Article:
File:Rotate left logically.svg Left logical shift File:Rotate right logically.svg Right logical shift

Circulates (RCIRC-x and LCIRC-x) “ripple” the bit string x positions in the specified direction. As each bit is shifted out one end, it is shifted in at the other end. Thus, for this category, the size of a bit string is fixed; it cannot be lengthened or shortened by any of the logical operators, shifts, or circulates. If any bit strings are initially of different lengths, all shorter ones are padded with zeros in the left bits until all strings are of the same length. The following table gives some examples of these operations:

### Order of Precedence

The order of precedence (from highest to lowest) is: NOT; SHIFT and CIRC; AND; XOR; and finally, OR. In other words, all unary operators are performed on a single operator first. Operators with equal precedence are evaluated left to right; all operators bind from right to left.

## Sample Problems

### Sample Problem 1

Evaluate the following expression:

(0101110 AND NOT 110110 OR (LSHIFT-2 101010))

Solution: The expression evaluates as follows:

(0101110 AND 001001 OR (LSHIFT-2 101010))
(001000 OR (LSHIFT-3 101010))
(001000 OR 010000)
011000

### Sample Problem 2

Evaluate the following expression:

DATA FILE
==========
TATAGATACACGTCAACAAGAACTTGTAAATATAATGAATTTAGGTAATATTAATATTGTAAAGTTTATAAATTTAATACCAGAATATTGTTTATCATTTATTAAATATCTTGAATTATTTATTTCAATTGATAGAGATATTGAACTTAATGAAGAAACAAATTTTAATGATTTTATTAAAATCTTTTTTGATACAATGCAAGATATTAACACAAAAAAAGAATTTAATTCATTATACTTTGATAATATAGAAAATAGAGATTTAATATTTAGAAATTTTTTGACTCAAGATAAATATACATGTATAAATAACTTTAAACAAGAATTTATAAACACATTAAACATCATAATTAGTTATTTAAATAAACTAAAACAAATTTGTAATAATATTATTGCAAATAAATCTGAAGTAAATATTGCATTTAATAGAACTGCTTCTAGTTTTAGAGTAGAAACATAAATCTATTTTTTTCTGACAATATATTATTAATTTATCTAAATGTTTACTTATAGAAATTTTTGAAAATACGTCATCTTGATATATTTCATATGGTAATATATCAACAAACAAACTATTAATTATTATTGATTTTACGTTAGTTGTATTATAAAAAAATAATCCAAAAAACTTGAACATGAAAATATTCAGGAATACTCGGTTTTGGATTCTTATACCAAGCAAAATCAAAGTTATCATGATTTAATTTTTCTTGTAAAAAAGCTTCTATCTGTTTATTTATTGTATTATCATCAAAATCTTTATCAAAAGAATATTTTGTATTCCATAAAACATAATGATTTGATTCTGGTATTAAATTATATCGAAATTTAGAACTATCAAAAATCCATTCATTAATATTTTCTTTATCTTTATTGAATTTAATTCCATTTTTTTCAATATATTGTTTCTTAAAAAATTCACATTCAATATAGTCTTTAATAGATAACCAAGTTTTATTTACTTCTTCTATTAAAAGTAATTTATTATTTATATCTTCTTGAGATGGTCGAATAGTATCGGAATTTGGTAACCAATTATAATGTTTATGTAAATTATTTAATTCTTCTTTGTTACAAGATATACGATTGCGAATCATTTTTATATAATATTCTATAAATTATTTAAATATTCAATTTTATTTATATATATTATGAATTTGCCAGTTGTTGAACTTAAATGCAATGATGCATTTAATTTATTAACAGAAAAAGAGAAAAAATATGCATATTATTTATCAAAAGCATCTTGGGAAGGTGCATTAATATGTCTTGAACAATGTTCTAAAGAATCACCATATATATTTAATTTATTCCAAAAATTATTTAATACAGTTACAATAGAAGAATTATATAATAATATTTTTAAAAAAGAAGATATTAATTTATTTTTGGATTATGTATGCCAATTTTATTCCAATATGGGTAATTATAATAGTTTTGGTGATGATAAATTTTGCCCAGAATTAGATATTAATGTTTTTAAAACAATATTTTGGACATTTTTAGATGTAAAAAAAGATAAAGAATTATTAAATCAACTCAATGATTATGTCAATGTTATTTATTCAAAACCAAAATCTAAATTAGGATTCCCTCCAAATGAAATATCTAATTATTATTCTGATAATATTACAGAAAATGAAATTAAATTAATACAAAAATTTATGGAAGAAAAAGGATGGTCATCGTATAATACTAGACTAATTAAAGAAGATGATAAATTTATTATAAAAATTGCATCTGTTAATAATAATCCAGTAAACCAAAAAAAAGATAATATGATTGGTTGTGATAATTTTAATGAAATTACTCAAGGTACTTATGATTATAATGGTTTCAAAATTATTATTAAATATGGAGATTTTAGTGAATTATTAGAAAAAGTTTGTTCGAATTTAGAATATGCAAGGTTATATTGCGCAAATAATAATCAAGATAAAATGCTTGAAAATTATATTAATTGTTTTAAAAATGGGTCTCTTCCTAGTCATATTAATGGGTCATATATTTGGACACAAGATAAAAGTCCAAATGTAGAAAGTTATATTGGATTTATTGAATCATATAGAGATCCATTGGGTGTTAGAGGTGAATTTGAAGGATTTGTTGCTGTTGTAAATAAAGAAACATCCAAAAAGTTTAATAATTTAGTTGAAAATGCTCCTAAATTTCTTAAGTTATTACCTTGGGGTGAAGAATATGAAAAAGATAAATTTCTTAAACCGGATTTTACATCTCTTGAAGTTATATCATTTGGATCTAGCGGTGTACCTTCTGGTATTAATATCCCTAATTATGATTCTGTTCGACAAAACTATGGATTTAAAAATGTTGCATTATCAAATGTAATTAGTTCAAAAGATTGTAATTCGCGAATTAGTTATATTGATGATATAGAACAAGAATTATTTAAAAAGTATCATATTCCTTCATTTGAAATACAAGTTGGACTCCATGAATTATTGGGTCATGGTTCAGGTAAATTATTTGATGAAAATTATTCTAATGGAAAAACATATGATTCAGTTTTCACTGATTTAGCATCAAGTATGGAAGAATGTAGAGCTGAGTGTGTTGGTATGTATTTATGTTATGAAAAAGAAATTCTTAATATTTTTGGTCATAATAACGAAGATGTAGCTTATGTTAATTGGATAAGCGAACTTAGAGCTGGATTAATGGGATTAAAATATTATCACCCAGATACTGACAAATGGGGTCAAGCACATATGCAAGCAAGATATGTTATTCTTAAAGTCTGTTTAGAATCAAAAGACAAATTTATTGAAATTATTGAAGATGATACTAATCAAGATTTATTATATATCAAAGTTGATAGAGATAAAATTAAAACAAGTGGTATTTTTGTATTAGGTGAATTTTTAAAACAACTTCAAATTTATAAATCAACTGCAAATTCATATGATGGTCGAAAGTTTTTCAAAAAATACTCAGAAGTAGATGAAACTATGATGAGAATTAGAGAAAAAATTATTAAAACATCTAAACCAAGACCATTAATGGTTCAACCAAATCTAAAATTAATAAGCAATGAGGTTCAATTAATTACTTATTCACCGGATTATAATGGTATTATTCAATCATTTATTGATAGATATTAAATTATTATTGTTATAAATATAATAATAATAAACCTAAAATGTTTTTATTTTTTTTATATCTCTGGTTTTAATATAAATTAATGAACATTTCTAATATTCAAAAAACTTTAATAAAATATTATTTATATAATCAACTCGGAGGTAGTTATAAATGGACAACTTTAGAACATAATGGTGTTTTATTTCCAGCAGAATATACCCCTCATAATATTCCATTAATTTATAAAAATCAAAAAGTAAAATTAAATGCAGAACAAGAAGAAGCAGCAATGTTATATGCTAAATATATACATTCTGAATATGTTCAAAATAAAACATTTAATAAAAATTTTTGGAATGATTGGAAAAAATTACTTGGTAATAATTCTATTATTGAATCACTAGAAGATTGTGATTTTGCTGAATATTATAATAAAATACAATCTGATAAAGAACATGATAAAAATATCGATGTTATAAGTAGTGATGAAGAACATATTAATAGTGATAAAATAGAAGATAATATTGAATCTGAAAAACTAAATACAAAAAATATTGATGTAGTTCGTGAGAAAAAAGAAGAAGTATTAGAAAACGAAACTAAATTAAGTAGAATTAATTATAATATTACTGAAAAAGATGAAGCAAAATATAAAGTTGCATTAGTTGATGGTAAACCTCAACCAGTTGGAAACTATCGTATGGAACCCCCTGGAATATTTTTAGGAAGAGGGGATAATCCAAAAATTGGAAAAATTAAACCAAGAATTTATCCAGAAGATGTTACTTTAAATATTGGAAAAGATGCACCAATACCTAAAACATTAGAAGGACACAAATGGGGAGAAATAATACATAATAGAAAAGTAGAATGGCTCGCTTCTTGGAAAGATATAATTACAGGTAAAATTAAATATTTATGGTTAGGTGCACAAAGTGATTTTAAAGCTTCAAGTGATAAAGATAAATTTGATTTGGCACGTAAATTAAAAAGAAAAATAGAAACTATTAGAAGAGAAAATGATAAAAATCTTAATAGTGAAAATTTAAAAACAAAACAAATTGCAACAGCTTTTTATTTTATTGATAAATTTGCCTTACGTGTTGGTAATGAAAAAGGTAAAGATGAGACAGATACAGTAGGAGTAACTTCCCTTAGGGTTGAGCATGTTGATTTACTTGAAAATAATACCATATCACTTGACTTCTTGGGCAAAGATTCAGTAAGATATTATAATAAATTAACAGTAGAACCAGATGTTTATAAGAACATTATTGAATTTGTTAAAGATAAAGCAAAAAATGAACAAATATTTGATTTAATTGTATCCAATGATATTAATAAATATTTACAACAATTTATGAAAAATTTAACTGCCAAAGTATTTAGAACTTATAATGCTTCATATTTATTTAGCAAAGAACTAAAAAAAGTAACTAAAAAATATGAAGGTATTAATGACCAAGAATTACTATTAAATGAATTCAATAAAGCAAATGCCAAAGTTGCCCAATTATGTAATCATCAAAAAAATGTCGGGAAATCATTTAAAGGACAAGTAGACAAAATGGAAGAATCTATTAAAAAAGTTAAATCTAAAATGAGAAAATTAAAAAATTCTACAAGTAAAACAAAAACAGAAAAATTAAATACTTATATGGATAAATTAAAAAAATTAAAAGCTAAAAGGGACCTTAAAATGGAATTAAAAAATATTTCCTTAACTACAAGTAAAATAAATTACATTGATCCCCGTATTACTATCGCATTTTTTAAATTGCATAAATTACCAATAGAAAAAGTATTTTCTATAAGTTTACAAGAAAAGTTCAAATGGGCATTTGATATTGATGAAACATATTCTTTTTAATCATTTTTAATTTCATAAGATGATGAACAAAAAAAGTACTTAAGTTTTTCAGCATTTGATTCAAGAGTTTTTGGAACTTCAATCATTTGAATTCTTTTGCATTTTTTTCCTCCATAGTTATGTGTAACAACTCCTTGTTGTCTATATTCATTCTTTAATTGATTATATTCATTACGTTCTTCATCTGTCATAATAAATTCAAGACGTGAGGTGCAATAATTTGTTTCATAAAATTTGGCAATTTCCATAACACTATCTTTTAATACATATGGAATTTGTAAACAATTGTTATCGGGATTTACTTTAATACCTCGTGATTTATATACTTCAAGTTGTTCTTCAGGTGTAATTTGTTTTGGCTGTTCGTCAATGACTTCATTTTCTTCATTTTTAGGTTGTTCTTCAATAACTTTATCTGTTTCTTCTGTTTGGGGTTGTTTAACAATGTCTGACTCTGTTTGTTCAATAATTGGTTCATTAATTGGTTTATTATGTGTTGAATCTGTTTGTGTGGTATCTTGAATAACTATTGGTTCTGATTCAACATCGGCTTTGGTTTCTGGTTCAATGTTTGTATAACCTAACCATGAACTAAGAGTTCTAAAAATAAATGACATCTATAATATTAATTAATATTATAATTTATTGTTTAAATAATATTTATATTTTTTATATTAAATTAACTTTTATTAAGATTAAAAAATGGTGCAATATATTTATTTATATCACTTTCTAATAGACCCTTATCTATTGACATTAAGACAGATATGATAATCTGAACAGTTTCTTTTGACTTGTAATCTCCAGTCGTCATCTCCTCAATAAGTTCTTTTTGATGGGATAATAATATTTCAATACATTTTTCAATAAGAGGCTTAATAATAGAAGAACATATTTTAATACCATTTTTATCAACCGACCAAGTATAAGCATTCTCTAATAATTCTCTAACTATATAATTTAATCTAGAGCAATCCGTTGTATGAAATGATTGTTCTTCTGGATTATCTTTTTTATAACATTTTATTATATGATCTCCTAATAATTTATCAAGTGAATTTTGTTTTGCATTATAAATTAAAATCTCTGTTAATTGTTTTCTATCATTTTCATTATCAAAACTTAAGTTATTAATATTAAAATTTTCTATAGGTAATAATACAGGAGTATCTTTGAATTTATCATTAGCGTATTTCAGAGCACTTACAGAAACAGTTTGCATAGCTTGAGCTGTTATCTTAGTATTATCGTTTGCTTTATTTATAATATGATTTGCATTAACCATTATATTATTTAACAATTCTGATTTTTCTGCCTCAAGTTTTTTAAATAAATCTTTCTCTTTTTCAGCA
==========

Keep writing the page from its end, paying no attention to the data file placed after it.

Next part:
(RSHIFT-1 (LCIRC-4 (RCIRC-2 01101)))

Solution: The expression evaluates as follows, starting at the innermost parentheses:

(RCIRC-2 01101) => 01011
(LCIRC-4 01011) => 10101
(RSHIFT-1 10101) = 01010

### Sample Problem 3

List all possible values of x (5 bits long) that solve the following equation.

(LSHIFT-1 (10110 XOR (RCIRC-3 x) AND 11011)) = 01100

Solution: Since x is a string 5 bits long, represent it by abcde. (RCIRC-3 x) is cdeab which, when ANDed with 11011 gives cd0ab. This is XORed to 10110 to yield Cd1Ab (the capital letter is the NOT of its lower case). Now, (LSHIFT-1 Cd1Ab) = d1Ab0 which has a value of 01100, we must have d=0, A=1 (hence a=0), b=0. Thus, the solution must be in the form 00*0*, where * is an “I-don’t-care”. The four possible values of x are: 00000, 00001, 00100 and 00101.

### Sample Problem 4

Evaluate the following expression:

((RCIRC-14 (LCIRC-23 01101)) | (LSHIFT-1 10011) & (RSHIFT-2 10111))

Solution: The problem can be rewritten as

A | B & C

The AND has higher precedence than the OR.

The evaluation of expression A can be done in a straightforward way: LCIRC-23 011101) has a value of 01011, and RCIRC-14 01011) has a value of 10110. However, if the value of 23 and 14 were much larger, a more clever strategy is to offset the left and right circulates. For example, (RCIRC-7 (LCIRC-3 x)) would have the same results as (RCIRC-4 x). So, ((RCIRC-14 (LCIRC-23 01101)) has the same value as (LCIRC-9 01101), which has the same value as (LCIRC-4 01101). This is an easy expression to evaluate.

Expressions B and C are pretty easy to evaluate:

B = (LSHIFT-1 10011) = 00110
C = (RSHIFT-2 10111) = 00101

The expression becomes

A | B & C = 10110 | 00110 & 00101 = 10110 | 00100 = 10110